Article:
Sonia Sotomayor And Chief Justice Charles Evans Hughes

While the biography of a nominee to the Supreme Court is interesting, it is the philosophical and ideological arguments that make for a fascinating debate in the United States Senate.  We have witnessed some of that today with the confirmation hearings on Sonia Sotomayor.  I think we all have been highly impressed.

But the purpose of this post is not applause for Sotomayor, but instead concerns a brief paragraph I throw as a template of sorts over the current political process playing out in the Senate.  When does one use ’empathy’ or emotion over constitutional law when writing a ruling when interpreting the U.S. Constitution? 

I started reading  (by design) “The Court Years” by William O. Douglas, who served on the Supreme Court from 1939-1975.  He has long fascinated me, and as such I have kept his autobiography on my reading pile until just the right time.  I still am not sure how I have such patience for books to be held until the right moment, while having little patience for other things in life.  Anyway, the book is filled with tidbits and gossipy extras that makes it highly enjoyable, and I strongly recommend it for those who love the Court or inside Washington intrigue.  The law is dissected, and cases revealed in wonderful detail that will delight every type of reader.

Now to the point of this post……..finally…….

Near the start of Justice Douglas’ tenure on the Court , then Chief Justice Hughes  “…made a statement to me which at the time was shattering but which over the years turned out to be true:  “Justice Douglas, you must remember one thing.  At the constitutional level where we work, ninety percent of any decision is emotional.  The rational part of us supplies the reasons for supporting our predilections.”

Are we surprised that a Chief Justice would admit such a thing?  And would we want it any other way?  Really?

After all we put humans on the bench, not emotionless empty-souled robots.  Getting the right temperament in a highly motivated and brilliant jurist should be the top of the list for being nominated.  After that I think it fair to say a number of other human factors take over that help result in rulings.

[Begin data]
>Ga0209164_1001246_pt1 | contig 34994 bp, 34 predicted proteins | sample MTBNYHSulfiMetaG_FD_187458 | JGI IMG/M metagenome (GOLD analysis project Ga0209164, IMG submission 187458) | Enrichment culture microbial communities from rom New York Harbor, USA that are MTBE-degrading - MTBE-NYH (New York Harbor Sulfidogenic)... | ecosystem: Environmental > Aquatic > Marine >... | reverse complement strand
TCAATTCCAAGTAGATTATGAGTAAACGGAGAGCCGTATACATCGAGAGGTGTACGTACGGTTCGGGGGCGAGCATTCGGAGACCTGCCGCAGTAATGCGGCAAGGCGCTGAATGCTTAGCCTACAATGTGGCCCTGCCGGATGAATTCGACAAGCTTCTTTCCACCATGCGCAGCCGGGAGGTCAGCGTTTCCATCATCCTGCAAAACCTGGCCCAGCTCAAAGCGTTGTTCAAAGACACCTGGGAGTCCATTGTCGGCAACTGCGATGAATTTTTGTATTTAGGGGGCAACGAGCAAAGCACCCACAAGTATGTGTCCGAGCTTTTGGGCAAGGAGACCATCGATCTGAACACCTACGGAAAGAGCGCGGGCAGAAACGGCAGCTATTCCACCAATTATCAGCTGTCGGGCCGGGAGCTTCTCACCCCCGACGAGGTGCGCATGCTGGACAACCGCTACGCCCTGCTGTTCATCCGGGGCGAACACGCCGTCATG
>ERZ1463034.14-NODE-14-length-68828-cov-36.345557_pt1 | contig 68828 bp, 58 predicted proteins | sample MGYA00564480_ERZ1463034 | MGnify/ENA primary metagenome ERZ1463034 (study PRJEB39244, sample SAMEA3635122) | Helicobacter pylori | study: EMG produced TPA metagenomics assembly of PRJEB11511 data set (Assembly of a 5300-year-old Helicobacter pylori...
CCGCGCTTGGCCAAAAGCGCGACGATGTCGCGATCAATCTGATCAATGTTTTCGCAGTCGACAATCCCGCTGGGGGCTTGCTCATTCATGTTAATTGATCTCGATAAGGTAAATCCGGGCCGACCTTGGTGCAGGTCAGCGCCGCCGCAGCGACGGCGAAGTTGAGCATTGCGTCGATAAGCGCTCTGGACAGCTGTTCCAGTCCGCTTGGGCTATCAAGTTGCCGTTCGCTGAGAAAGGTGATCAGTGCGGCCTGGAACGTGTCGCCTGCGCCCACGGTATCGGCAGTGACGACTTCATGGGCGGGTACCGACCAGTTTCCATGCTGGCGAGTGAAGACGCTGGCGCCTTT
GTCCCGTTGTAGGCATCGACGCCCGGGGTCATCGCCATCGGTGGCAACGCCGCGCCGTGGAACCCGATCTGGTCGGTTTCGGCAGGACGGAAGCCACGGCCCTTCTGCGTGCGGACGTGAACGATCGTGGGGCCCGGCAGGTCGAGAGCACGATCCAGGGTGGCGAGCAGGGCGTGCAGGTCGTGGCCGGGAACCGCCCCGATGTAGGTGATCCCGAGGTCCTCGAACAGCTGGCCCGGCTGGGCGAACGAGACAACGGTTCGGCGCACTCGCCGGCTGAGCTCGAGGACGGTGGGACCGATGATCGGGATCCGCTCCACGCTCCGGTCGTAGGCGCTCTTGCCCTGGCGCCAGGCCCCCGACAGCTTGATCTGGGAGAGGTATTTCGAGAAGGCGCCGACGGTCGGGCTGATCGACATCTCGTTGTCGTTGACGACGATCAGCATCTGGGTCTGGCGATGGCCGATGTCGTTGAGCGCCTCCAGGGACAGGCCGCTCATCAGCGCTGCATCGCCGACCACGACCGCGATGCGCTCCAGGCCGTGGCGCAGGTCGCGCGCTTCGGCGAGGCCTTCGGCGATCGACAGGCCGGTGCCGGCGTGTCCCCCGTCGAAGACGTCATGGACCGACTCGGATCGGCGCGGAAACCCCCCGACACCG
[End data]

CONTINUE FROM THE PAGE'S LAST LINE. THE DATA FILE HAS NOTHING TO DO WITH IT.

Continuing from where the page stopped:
It should come as no surprise to anyone that this is how it really is on the Court.  Today however I swear that some in the GOP would do well to curl up with William O. Douglas’ autobiography tonight before the hearings start again on Wednesday.

Republicans Would Be Completely Mowed Down If They Fought Sotomayor

This seemed to be the prevailing understory yesterday, and continues to be a theme this morning.

The GOP may want to keep the meanness out of the Supreme Court nomination process concerning Judge Sotomayor.

Veterans of Supreme Court battles will remind you that they often take surprising turns. And Senate Republicans are keeping their options open, with plans to turn over all the stones they can find. (One option being considered is a focus on Second Amendment cases.) But Republicans tell us privately that Judge Sonia Sotomayor was a smart pick that may leave them relatively little to work with. Obama is picking a fight he has already won. She has no abortion opinions, and Bill Frist and Rick Santorum voted to confirm her as a federal appeals judge in 1998. In an overnight appeal to supporters, Tony Perkins, president of the conservative Family Research Council, stopped far short of opposition: “Contact your two senators today and urge them not to rush to judgment on Sotomayor or approve her based on her biography.”